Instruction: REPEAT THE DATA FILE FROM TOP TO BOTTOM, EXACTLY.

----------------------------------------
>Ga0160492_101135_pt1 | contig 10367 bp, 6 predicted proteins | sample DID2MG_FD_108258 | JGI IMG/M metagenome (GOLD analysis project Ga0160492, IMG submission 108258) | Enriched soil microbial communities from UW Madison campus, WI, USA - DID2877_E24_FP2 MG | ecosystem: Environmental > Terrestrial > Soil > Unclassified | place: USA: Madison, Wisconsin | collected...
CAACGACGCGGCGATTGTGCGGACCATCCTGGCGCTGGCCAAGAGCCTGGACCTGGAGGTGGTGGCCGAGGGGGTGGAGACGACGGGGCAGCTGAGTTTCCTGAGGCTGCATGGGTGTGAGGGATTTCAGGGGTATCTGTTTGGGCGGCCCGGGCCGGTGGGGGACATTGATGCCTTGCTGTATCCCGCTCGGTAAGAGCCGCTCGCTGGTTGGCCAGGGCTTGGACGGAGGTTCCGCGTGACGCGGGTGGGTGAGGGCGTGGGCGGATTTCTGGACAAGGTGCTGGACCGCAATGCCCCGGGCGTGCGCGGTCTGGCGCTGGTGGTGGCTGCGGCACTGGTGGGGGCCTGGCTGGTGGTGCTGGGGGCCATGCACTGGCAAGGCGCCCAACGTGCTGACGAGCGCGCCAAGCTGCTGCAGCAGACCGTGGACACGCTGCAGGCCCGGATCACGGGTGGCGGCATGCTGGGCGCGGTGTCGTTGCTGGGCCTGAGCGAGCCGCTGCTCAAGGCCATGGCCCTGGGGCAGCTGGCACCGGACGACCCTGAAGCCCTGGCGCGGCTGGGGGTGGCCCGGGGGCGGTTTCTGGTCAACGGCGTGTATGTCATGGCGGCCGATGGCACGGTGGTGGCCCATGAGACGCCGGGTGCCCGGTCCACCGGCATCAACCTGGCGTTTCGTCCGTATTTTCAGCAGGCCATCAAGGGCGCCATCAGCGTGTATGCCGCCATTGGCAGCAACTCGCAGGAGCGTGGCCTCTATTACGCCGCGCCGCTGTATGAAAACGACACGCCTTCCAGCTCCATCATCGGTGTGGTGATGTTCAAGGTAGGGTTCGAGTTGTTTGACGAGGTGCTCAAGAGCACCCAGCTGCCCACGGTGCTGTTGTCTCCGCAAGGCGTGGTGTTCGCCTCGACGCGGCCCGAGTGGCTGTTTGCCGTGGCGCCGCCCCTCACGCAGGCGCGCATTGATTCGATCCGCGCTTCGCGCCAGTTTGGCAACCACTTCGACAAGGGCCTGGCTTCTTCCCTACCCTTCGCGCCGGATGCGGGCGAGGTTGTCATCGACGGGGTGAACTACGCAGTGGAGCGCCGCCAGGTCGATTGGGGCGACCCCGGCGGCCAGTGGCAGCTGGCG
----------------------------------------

>Ga0160492_101135_pt1 | contig 10367 bp, 6 predicted proteins | sample DID2MG_FD_108258 | JGI IMG/M metagenome (GOLD analysis project Ga0160492, IMG submission 108258) | Enriched soil microbial communities from UW Madison campus, WI, USA - DID2877_E24_FP2 MG | ecosystem: Environmental > Terrestrial > Soil > Unclassified | place: USA: Madison, Wisconsin | collected...
CAACGACGCGGCGATTGTGCGGACCATCCTGGCGCTGGCCAAGAGCCTGGACCTGGAGGTGGTGGCCGAGGGGGTGGAGACGACGGGGCAGCTGAGTTTCCTGAGGCTGCATGGGTGTGAGGGATTTCAGGGGTATCTGTTTGGGCGGCCCGGGCCGGTGGGGGACATTGATGCCTTGCTGTATCCCGCTCGGTAAGAGCCGCTCGCTGGTTGGCCAGGGCTTGGACGGAGGTTCCGCGTGACGCGGGTGGGTGAGGGCGTGGGCGGATTTCTGGACAAGGTGCTGGACCGCAATGCCCCGGGCGTGCGCGGTCTGGCGCTGGTGGTGGCTGCGGCACTGGTGGGGGCCTGGCTGGTGGTGCTGGGGGCCATGCACTGGCAAGGCGCCCAACGTGCTGACGAGCGCGCCAAGCTGCTGCAGCAGACCGTGGACACGCTGCAGGCCCGGATCACGGGTGGCGGCATGCTGGGCGCGGTGTCGTTGCTGGGCCTGAGCGAGCCGCTGCTCAAGGCCATGGCCCTGGGGCAGCTGGCACCGGACGACCCTGAAGCCCTGGCGCGGCTGGGGGTGGCCCGGGGGCGGTTTCTGGTCAACGGCGTGTATGTCATGGCGGCCGATGGCACGGTGGTGGCCCATGAGACGCCGGGTGCCCGGTCCACCGGCATCAACCTGGCGTTTCGTCCGTATTTTCAGCAGGCCATCAAGGGCGCCATCAGCGTGTATGCCGCCATTGGCAGCAACTCGCAGGAGCGTGGCCTCTATTACGCCGCGCCGCTGTATGAAAACGACACGCCTTCCAGCTCCATCATCGGTGTGGTGATGTTCAAGGTAGGGTTCGAGTTGTTTGACGAGGTGCTCAAGAGCACCCAGCTGCCCACGGTGCTGTTGTCTCCGCAAGGCGTGGTGTTCGCCTCGACGCGGCCCGAGTGGCTGTTTGCCGTGGCGCCGCCCCTCACGCAGGCGCGCATTGATTCGATCCGCGCTTCGCGCCAGTTTGGCAACCACTTCGACAAGGGCCTGGCTTCTTCCCTACCCTTCGCGCCGGATGCGGGCGAGGTTGTCATCGACGGGGTGAACTACGCAGTGGAGCGCCGCCAGGTCGATTGGGGCGACCCCGGCGGCCAGTGGCAGCTGGCG